Art: SpaceSmilodon (http://www.furaffinity.net/user/spacesmilodon/) and Vexxblack (http://vexxblack.deviantart.com/)
Characters (c) of Space and Vexx
Story: BRNQuil (https://brnquil.sofurry.com/) and myself. (https://arcane-reno.sofurry.com/)
Make sure to check out other work done by Space and Vexx, at http://pmdbtad.deviantart.com/
Disclaimer: All publicly recognizable characters, settings, etc. are the property of their respective owners. The original characters and plot are the property of the author. The author is in no way associated with the owners, creators, or producers of any media franchise. No copyright infringement is intended.
Author's Chapter Notes:
The ache in Stuart’s paws felt like needles of ice stabbing into the tender pads. Even the lower slopes of mount Frostbite were cold enough that hours of walking had stiffened his muscles and joints, and he swore that dratted butterfree had led them down the mountain via the longest route possible, purely out of spite. All those winding switchbacks down steep, icy slopes…
He shuddered at the memory. Stuart wished they could have found a way to take the butterfree and the rest of that brutal mightyena’s cronies in to the Kenogami jail, but, time was their enemy.
It doesn’t matter, he reminded himself, glancing up at the precious flower delicately fixed to his leaf once more. As long as we’re not too late, it was worthwhile.
An image of Dusty popped into his mind, the stricken zebstrika wracked by fever and chills. Stuart’s muzzle set in a grim line. His lagging step turned to a stride, forcing his protesting body onward through the pain, outpacing Thomas’ own weary trudge. The persian looked up, his own features a mask of exhaustion, and without a word, sped up his own stride to match.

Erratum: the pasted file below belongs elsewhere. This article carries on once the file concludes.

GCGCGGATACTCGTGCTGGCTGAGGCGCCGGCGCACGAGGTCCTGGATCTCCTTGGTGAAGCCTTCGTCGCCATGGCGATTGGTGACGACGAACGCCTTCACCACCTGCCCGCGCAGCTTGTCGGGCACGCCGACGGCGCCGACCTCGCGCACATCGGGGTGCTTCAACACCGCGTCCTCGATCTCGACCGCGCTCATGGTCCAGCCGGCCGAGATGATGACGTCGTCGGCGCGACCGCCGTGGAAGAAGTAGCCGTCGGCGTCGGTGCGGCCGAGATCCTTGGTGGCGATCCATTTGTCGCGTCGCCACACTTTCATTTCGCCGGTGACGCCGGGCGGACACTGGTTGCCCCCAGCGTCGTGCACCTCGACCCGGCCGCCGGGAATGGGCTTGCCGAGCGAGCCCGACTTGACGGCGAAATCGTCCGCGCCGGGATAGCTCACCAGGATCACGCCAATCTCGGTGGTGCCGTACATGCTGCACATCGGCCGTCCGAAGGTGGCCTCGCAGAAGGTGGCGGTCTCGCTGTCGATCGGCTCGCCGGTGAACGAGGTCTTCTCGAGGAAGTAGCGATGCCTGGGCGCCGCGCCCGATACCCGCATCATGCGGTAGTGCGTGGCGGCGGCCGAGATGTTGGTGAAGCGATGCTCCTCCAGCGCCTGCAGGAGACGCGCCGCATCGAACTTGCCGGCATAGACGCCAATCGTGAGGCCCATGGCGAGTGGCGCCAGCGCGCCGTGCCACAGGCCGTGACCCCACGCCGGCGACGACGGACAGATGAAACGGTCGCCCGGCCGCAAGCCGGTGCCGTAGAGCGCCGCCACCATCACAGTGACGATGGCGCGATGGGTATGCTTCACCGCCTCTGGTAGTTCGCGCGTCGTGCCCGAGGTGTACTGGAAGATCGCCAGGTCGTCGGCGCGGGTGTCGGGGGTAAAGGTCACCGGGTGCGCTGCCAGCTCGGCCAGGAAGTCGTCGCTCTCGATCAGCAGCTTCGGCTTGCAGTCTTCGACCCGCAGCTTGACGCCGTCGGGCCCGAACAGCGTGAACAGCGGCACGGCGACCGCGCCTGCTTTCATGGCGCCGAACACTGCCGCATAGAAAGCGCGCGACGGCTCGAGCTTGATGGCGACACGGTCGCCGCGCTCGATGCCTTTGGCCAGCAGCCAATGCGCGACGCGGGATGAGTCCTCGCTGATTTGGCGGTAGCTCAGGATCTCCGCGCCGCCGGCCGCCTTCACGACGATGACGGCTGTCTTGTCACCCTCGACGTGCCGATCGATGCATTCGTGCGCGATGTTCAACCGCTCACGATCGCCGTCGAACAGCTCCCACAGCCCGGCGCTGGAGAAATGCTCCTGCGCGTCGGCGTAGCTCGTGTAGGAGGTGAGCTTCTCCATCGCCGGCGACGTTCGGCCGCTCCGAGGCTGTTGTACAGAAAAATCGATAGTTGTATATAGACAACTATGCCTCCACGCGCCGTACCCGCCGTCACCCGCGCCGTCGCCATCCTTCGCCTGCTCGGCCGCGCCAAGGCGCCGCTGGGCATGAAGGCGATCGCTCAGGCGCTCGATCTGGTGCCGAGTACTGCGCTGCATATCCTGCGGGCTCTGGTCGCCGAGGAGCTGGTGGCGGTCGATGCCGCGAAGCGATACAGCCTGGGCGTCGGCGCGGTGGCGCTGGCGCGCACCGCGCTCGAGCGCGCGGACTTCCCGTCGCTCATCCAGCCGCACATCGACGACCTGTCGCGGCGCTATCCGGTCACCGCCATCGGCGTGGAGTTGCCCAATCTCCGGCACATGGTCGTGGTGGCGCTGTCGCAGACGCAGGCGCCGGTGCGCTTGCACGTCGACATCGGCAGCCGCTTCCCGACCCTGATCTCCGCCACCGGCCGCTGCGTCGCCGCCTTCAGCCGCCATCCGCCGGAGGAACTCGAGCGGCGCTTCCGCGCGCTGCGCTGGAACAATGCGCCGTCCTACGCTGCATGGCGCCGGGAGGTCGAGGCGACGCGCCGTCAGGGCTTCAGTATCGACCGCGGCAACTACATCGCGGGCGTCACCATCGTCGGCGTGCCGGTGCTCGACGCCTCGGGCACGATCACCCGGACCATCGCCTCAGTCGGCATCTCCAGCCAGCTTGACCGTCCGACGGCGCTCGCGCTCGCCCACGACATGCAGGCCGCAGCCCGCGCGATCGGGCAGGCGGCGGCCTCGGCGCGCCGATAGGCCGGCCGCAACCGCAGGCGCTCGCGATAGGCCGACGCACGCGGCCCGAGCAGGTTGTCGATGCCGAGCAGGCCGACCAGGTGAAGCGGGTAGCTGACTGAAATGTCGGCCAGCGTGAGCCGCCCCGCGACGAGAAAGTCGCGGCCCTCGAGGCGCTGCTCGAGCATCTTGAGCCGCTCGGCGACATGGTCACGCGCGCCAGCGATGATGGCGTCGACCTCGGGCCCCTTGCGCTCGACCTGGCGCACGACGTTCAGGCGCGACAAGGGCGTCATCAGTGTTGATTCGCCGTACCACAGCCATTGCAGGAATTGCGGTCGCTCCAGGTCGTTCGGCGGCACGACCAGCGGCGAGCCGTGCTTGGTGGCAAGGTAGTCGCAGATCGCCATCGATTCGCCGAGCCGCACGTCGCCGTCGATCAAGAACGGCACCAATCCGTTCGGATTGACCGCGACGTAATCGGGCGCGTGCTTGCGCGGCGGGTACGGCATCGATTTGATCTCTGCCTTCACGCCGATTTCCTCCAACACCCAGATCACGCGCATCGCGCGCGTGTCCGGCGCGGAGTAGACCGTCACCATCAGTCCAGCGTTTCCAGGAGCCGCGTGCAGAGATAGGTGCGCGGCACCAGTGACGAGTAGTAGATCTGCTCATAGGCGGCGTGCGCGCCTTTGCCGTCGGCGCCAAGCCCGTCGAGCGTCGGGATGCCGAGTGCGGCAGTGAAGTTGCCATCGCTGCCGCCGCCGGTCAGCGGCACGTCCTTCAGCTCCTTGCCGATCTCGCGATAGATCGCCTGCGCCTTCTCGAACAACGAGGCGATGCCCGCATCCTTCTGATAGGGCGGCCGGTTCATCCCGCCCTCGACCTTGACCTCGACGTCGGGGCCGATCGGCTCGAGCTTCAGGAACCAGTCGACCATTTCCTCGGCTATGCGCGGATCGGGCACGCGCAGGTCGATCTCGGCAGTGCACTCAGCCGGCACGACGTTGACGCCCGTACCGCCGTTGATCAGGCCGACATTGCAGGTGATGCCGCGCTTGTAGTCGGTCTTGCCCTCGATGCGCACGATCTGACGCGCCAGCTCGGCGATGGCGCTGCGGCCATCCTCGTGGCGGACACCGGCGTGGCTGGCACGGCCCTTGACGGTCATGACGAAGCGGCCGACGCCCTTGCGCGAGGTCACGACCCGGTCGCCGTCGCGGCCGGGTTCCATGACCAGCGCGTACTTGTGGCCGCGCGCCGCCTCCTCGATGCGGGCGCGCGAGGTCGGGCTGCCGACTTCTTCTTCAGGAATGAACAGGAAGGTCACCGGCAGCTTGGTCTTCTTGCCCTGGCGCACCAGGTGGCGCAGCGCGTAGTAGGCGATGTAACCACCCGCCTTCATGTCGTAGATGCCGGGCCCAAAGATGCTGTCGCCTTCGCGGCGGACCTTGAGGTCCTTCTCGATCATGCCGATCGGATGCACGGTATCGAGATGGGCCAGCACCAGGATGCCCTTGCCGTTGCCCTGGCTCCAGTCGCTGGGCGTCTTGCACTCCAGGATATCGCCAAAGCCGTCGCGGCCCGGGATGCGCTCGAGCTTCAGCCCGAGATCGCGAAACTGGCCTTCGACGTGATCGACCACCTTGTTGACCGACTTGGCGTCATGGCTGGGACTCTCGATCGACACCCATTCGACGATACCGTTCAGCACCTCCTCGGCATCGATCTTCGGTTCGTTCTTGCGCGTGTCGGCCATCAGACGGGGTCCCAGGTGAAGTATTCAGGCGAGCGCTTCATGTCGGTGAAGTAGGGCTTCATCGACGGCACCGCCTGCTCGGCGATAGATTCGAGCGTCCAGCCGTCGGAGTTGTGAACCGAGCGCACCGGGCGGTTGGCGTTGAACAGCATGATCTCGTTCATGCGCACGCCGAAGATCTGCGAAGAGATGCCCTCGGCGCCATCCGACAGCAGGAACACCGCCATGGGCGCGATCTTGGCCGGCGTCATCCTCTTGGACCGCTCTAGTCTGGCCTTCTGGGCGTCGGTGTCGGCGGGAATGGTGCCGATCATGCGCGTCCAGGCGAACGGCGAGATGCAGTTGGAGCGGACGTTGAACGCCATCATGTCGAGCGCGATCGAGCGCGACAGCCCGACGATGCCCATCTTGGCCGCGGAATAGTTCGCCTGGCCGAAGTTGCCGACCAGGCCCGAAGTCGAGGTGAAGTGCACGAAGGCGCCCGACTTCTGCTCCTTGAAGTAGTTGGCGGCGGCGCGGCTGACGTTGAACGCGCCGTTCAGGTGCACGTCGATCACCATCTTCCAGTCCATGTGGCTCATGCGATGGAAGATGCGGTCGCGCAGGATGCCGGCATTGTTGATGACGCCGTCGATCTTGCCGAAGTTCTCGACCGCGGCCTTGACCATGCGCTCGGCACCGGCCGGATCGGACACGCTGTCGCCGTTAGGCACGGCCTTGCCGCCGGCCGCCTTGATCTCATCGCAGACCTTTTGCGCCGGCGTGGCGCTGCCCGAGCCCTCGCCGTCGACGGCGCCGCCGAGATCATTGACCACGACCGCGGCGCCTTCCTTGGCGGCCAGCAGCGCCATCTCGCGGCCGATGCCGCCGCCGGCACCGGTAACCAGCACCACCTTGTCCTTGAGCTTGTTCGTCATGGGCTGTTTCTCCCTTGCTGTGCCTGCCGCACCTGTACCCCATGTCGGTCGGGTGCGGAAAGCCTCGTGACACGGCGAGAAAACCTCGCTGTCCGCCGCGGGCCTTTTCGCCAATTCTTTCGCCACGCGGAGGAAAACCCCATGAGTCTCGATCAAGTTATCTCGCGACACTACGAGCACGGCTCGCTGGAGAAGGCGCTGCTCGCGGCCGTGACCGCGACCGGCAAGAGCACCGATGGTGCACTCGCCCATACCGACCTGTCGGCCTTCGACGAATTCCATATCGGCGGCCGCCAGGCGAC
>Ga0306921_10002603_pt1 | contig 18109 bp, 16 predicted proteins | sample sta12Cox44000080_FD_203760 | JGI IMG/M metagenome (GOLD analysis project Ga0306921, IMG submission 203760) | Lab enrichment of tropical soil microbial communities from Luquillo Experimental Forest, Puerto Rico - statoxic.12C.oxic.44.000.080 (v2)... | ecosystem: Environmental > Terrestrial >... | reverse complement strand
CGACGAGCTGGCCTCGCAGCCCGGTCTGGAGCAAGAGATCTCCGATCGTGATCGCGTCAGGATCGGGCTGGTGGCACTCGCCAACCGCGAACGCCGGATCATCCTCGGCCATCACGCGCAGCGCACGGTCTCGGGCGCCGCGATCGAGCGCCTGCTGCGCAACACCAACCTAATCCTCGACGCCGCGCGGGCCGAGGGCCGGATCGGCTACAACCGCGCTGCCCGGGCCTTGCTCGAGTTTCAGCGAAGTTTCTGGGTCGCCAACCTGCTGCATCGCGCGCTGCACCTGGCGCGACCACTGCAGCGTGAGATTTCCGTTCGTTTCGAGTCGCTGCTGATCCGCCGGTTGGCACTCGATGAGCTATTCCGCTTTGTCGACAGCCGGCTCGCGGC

As long as we’re not too late.
Along the dusty path before them, their shadows stretched long and dark, distorted by the late afternoon sun. The forest of Kenogami rose from the landscape ahead like the shell of a colossal torterra. This path lead them towards the South forest, away from their team headquarters, but towards their next destination.
“Thomas, whe-” Stuart tried to say. His voice came out a harsh croak. He swallowed, working moisture into his mouth, and tried again. “Where did Boris say the vileplume lived, exactly?”
“Near thorny gulch, the southwestern end,” Thomas said, his tail flicking spastically. “You know, the place that lives up to its name?”
Stuart grimaced. The prospect of hunting down a hermit’s residence through a maze of thistles wouldn’t have been appealing on the best of days.
As long as we’re not too late.
“Fine. I don’t have much left, but I can at least nudge some of the plants aside.”
“And I can cut what you can’t nudge.”
Stuart’s muzzle twitched. Funny. Before this nearly disastrous trip, all he would’ve gotten in response from Thomas was a snide remark or subtle put down. If nothing else, surviving the cold slopes of Frostbite had thawed the layer of ice between the two of them.
They walked on, chasing their shadows into the larger shadow of Kenogami’s lush forest. The normally calming scent of loam and pine failed to warm the chill in Stuart’s belly. Dusty would be okay. He had to be. They would make it. They needed only to find this ‘Saint’, and all of this would be a bitter memory.
Thomas’ deadpan statement drew a start from Stuart.
“I can hear your teeth clenching. Bad habit, that. Worrying won’t help anything.” The feline turned forward once more, his ears flat against his skull. “And tensing up like that will only slow us down. Come on.”